Plot: Nick (Kevin Bacon) is a normal man with a good life, a job as an executive, a beautiful wife, and two sons. But when a gas station fuel up turns violent and his son is murdered by gang members, his entire world turns upside down. He is able to help get the killer arrested and put on trial, but the politics of the justice system offer no kind of justice whatsoever. But Nick refuses to just let the gang members walk away unscathed and he decides to take the law into his own hands. This leads to him hunting down the men involved in the murder and soon, Nick has blood on his hands, but it just sparks even more violence. Now the rest of his family is in danger, but can he let this go or will push even deeper into the darkness?
Entertainment Value: This movie was based on the book that was a direct sequel to Death Wish, so that should tell you about what to expect here. Kevin Bacon is no Charles Bronson, but it is a dark, solid vigilante justice narrative. The premise is familiar, as a normal man turns to a more violent side of himself when his son is killed, but he succumbs too deeply and in the process, brings the danger right to his family’s front door. Death Sentence doesn’t do much to defy the usual vigilante conventions, in truth it follows the established formula to the letter, but for fans of the genre, it is still well made and executed. In the case of a vigilante justice flick, sometimes fan just want a capable, competent take and that is what this movie offers. Bacon is fine in the lead and starts to embrace the chaos eventually, but he just doesn’t have the bad ass presence or killer instinct the role needs. This could be the point of the movie, but I doubt it, since he kills in cold blood and becomes a walking weapon of destruction. The family and thugs aren’t given much development however, so it is basically the Kevin Bacon on a rampage show and little else. But I did appreciate John Goodman’s slimy turn as an arms dealing father of some of the gang members. Death Sentence is formulaic, but well crafted and for fans of vigilante justice cinema, worth a look.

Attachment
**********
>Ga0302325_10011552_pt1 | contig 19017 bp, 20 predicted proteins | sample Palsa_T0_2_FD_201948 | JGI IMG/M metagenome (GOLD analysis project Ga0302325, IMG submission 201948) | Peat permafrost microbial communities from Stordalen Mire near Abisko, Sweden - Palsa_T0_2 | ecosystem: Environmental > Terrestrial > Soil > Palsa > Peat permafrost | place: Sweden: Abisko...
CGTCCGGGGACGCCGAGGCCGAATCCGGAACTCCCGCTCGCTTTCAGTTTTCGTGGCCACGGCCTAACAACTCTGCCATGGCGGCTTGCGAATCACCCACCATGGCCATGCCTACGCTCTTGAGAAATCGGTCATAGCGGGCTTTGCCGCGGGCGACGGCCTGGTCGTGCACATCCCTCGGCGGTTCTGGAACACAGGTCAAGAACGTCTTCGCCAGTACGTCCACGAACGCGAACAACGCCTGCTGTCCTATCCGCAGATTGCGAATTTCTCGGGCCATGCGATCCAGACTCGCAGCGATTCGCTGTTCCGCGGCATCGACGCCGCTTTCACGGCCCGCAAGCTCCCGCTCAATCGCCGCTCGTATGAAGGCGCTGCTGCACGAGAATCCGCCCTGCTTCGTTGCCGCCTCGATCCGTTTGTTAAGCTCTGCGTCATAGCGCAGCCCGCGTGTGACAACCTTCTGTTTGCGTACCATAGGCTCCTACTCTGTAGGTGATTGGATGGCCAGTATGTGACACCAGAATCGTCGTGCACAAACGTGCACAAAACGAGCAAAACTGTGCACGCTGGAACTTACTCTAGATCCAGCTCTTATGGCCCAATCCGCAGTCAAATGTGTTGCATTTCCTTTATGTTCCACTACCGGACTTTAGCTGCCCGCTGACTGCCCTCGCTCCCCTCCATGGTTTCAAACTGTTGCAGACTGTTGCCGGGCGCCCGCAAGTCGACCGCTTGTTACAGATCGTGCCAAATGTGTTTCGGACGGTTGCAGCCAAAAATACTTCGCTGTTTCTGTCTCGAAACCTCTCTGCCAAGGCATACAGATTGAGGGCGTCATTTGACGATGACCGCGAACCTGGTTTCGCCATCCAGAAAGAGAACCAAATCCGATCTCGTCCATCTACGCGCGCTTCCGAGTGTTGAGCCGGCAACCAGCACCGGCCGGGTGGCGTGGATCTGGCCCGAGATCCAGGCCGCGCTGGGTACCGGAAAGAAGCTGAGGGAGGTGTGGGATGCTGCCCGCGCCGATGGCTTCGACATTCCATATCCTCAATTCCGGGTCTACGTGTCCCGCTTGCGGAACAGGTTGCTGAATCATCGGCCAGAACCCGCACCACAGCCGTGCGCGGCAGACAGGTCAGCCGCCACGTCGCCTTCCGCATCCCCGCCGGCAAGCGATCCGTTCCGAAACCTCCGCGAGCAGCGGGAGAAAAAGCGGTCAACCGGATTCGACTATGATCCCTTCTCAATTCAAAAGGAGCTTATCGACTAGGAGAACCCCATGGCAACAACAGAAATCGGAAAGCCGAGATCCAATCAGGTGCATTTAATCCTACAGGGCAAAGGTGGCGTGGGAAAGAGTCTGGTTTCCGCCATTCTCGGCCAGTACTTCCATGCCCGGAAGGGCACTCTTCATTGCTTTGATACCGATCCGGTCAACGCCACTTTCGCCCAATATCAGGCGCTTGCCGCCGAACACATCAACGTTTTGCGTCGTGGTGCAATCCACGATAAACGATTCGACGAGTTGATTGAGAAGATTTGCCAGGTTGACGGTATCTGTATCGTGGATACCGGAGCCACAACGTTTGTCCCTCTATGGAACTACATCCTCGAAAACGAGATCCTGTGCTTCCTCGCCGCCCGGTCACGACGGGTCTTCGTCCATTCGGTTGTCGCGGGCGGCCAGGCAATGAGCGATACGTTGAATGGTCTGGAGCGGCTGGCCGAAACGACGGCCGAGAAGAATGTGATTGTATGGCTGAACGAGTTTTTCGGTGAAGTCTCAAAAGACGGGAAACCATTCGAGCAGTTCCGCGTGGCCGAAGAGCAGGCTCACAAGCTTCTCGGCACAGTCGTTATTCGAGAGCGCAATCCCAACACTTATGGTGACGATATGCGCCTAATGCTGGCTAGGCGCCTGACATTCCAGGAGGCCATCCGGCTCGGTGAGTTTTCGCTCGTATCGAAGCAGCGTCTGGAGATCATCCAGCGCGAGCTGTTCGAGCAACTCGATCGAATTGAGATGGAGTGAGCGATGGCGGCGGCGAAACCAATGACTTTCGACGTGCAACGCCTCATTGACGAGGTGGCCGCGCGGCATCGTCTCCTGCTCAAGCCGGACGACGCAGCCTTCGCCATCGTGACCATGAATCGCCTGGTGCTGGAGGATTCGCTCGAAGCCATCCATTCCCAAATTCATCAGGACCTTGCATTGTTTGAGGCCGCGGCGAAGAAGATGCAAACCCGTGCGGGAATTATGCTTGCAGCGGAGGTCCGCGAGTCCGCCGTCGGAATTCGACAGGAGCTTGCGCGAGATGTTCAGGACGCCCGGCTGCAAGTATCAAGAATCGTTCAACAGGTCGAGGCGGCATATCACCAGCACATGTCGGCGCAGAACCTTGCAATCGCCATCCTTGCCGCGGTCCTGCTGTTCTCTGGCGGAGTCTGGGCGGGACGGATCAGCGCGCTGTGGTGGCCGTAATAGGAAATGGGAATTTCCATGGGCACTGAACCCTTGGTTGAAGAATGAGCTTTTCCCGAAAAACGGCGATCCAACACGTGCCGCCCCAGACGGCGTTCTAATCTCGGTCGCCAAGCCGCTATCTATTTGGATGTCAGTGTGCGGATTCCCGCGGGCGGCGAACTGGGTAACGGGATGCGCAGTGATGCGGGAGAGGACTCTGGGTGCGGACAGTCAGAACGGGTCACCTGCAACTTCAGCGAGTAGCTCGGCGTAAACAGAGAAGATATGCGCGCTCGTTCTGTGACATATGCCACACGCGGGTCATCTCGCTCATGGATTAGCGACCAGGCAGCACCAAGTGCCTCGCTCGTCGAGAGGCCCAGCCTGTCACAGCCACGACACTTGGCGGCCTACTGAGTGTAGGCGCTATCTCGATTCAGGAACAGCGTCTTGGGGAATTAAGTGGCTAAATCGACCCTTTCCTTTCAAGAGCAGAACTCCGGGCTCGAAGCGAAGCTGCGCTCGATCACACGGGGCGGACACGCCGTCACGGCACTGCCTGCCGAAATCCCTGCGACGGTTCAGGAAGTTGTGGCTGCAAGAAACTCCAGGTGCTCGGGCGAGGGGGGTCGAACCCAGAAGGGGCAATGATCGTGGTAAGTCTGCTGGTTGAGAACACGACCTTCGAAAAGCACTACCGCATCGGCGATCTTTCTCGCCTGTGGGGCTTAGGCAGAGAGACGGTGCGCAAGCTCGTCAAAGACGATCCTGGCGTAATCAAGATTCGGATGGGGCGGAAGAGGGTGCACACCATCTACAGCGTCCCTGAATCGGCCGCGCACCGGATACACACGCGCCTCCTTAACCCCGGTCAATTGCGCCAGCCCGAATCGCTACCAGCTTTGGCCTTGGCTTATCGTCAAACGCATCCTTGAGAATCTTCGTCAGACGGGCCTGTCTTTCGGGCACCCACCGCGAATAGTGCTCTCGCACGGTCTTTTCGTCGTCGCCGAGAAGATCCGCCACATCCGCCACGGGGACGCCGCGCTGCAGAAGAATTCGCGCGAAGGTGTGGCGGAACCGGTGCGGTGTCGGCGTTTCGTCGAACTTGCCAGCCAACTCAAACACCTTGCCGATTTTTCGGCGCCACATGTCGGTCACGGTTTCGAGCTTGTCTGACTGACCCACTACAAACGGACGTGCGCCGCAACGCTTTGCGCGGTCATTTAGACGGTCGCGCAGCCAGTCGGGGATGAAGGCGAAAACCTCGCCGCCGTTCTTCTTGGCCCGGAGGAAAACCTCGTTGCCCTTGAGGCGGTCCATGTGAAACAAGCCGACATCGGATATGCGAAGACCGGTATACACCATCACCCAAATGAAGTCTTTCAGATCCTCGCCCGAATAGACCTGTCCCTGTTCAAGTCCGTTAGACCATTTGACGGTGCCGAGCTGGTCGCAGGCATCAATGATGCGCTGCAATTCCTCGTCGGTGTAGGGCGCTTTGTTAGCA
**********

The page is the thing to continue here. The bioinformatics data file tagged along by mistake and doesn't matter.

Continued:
No nakedness. A lot of violence, but no sleaze this time around. This one has a lot of nasty, blood soaked violence however, with an emphasis on shoot outs and gun duels throughout. A couple of nice, splashy throat slashes crop up, but mostly this is all about those bullet wounds. I really like the gun battles in this one, as they’re rough, nasty, and raw. These aren’t elegant, well choreographed shoot outs, but in the moment, pull the trigger and hope you hit, desperate kind of scenarios. The violence is mean, grim, and impactful, this is ugly violence, not glorified bullet ballet. A good amount of blood flows as well, especially in the finale and there we have splashy, gaping wounds, shot off fingers, and mid-gun fight street wisdom. Most of the blood work looks good and suitably nasty, as the material demands. The tone here is serious and never dips into camp or one liners, so while well written, it scores no points here. While the violence and such are pretty wild, it follows in the usual vigilante justice formulaic paths, so not much out of the box in this one.
Overall Insanity: 1/10